Publication Year: 2009
Published by: Red Hen Press
Title Page, Copyright, Acknowledgments, Dedication
I didn’t plan to go to Momo-Jima, but then no one really plans to go to Momo-Jima. The natives tell you that soon after you put down at Dunbar-dori Airport and take the short moko-moko ride to the offhand triangle of worn-out trinket shops and sad, dirty hotels in Ueda Town Center (a six-minute ride, tops). ...
For, you see, it was a death, among other things, that led me to this island. Not the death of a loved one, or a close relative, or even anyone I’d known. No, it was a thankfully anonymous passing, but it occurred close to me—that is, the building where I live—and I was among the first to discover the body and that is its impact on me. ...
For several days afterward, I muddled about in a pervasive gloom, riven by thoughts that were strange to me, and mostly unable to work. One night, still in the grip of my malaise, I struggled through an uneasy sleep, waking once, then again, then finally for good in the blackest part of the early morning. ...
When I got back to my current hotel, I found the lobby empty and no one behind the front desk. Though it was not yet late afternoon, the place had taken on a deserted feel, as though all the guests had fled in my absence and now it was a just another out-of-season resort. ...
I wish I knew what causes me to become so helpless in situations like these. Yes, I could have resisted and put up a fight but a sense of sheer futility always overcomes me just when I most need the lash of purposeful outrage. In a moment, I seem to fully understand all the long-term implications of my situation and thus am perfectly willing to quit my short-term struggling because of it. ...
For a day, I enjoyed myself. After my release from jail, I made plodding visits to the several negligible sights that made for the tourist’s agenda in Momo-Jima. In one afternoon, I visited an ancient fish processing plant (still capable of churning out two tons of fish emulsion per day even though it was built in 1923); ...
“We don’t have a history of independent elections, you know,” Trevor said ruefully. We were back in the house now, sitting inside the dark and stuffy strategy room where all three televisions played silently and Mr. Cecilia was trying unsuccessfully to open a safe containing the campaign funds. ...
At the hotel, I bade Wilkie good–bye and said I would phone for him later. I then shuffled up to my room where I dismissed my reporter’s instinct to immediately reread and augment my notes and instead fetched the island’s White Pages. Inside the thin book, I hunted down the home address and phone number of Stanley MacGower ...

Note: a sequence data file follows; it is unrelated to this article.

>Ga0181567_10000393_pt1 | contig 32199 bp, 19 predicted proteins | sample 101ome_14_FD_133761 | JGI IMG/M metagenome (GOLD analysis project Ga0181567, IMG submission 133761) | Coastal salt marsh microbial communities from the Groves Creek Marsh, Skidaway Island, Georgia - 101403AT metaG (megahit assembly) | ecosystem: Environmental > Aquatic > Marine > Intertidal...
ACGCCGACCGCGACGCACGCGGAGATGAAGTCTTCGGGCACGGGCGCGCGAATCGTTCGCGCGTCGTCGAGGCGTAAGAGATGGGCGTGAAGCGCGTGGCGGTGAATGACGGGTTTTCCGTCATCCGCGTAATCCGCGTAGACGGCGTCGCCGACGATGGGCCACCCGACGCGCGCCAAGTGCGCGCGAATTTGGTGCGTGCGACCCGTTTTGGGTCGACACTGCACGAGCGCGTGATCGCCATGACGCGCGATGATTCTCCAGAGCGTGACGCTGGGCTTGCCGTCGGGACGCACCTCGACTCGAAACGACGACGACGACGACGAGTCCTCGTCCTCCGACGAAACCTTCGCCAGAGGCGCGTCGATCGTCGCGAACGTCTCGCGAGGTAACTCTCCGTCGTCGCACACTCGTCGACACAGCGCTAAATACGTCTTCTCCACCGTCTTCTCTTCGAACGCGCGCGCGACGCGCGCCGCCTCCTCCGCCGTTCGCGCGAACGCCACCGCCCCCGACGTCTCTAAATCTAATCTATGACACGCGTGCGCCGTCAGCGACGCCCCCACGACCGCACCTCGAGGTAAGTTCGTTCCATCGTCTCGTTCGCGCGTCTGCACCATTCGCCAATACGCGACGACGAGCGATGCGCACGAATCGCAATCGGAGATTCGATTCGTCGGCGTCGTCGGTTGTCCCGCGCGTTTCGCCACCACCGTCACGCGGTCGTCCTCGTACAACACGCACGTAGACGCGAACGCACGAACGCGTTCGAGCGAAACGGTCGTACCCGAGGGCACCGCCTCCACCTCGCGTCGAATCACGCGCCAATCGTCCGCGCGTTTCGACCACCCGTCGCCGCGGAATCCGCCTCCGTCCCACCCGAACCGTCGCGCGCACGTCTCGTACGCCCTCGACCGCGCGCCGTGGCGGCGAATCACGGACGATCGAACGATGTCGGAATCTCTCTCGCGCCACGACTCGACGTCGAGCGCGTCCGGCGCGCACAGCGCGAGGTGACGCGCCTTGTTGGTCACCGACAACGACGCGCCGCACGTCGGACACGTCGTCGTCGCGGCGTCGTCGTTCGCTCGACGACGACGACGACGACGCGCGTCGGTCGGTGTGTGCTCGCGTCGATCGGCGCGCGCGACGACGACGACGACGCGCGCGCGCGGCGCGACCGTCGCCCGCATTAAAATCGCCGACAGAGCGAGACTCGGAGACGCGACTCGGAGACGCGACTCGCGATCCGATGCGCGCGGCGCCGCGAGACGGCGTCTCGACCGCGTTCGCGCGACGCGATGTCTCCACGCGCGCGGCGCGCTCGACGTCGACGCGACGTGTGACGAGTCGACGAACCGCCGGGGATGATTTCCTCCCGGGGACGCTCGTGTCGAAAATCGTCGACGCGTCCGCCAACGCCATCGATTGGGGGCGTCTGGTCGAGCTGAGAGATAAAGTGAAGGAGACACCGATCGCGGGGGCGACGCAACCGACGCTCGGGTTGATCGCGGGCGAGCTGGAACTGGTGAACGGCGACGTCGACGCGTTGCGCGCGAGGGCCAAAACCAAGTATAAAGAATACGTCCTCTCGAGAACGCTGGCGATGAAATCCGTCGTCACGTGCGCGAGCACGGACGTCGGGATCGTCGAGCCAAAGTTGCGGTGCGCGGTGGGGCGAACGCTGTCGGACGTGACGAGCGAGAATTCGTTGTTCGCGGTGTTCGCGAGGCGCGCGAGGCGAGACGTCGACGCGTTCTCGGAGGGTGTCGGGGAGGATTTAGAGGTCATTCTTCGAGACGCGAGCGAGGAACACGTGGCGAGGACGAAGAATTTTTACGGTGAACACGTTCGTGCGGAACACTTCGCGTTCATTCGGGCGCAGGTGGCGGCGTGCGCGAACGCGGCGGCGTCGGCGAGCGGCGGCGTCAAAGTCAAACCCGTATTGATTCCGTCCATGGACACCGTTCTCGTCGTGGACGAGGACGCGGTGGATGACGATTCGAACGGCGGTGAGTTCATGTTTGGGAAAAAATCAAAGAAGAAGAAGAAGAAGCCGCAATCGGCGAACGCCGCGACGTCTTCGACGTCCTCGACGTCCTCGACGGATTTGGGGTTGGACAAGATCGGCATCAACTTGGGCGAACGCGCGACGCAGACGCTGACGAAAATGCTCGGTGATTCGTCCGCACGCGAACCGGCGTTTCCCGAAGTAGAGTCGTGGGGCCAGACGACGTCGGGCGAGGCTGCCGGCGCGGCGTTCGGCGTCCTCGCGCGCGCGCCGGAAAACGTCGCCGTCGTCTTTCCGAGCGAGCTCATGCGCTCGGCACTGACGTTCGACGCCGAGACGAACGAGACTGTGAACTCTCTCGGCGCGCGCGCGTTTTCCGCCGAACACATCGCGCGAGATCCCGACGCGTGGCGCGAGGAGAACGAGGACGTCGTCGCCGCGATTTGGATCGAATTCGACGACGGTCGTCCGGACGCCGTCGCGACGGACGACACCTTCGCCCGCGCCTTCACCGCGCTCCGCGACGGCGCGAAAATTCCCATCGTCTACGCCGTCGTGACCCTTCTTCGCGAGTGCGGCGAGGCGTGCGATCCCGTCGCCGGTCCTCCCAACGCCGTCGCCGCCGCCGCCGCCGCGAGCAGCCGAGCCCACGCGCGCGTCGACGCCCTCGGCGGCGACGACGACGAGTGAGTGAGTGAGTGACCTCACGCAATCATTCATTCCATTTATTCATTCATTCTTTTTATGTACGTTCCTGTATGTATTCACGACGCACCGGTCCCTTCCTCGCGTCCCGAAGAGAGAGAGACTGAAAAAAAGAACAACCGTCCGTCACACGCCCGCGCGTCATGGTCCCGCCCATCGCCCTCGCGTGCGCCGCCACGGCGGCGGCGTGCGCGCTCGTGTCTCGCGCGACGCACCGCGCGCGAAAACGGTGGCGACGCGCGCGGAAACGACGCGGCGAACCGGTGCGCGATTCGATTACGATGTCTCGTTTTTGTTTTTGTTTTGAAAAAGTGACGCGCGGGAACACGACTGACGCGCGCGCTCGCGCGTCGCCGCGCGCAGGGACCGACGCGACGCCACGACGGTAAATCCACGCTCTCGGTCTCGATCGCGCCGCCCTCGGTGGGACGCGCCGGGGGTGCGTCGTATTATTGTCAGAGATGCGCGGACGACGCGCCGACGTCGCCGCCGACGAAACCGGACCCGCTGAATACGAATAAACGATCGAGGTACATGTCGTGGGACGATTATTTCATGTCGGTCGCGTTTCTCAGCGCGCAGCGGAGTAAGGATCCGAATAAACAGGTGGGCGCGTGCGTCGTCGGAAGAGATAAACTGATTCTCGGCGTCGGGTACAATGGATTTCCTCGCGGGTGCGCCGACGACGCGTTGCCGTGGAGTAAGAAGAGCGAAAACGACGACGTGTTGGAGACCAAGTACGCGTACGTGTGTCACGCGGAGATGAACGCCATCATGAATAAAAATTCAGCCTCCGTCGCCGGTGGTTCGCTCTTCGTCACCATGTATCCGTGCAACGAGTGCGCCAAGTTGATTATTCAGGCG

Walking cheerlessly up the cracked concrete path to Stanley’s house, I stopped to examine the blocked Oldsmobile. Despite the fitful tropical weather, the old car was in good shape and seemed to have been consistently cared for. The paint was of a good brownish ebony, the off-white interior was whole and unblemished, ...
Later in recalling my first meeting with Stanley, it surprised me that I didn’t stop then to fully consider all the implications of he and Trevor being brothers (especially since I’d been with the other only hours earlier), and that in the end, they were likely to possess more, and more complicated, inward similarities than outward differences. ...
When I called Trevor to apprise him of my meeting with Stanley (for in returning home with Wilkie I felt duty-bound to at least mention that I’d met his brother), he was pleased. ...
I wrestled all night with bad dreams. In one of them, there were far-off ringing telephones that I could not get to despite my bursting into room after empty room. In another, the image of a hideous and trussed up clown hovered and flew above me (he, too, was trying to communicate something). ...
Wilkie trailed me out of the house and again opened the Renault’s back door for me, unaware it was the last time he would have to see to my well-being. This was his final day, too, I thought, though in keeping with the caste of political campaigns, he likely would find out later. ...
For several years I have carried around a peculiar idea of happiness (peculiar in that no one I know shares it, and that when I mention my beliefs I’m usually characterized as an unhelpful depressive . . . which I’m not). At first, I assumed my ideas derived from my brief but difficult experience in marriage, ...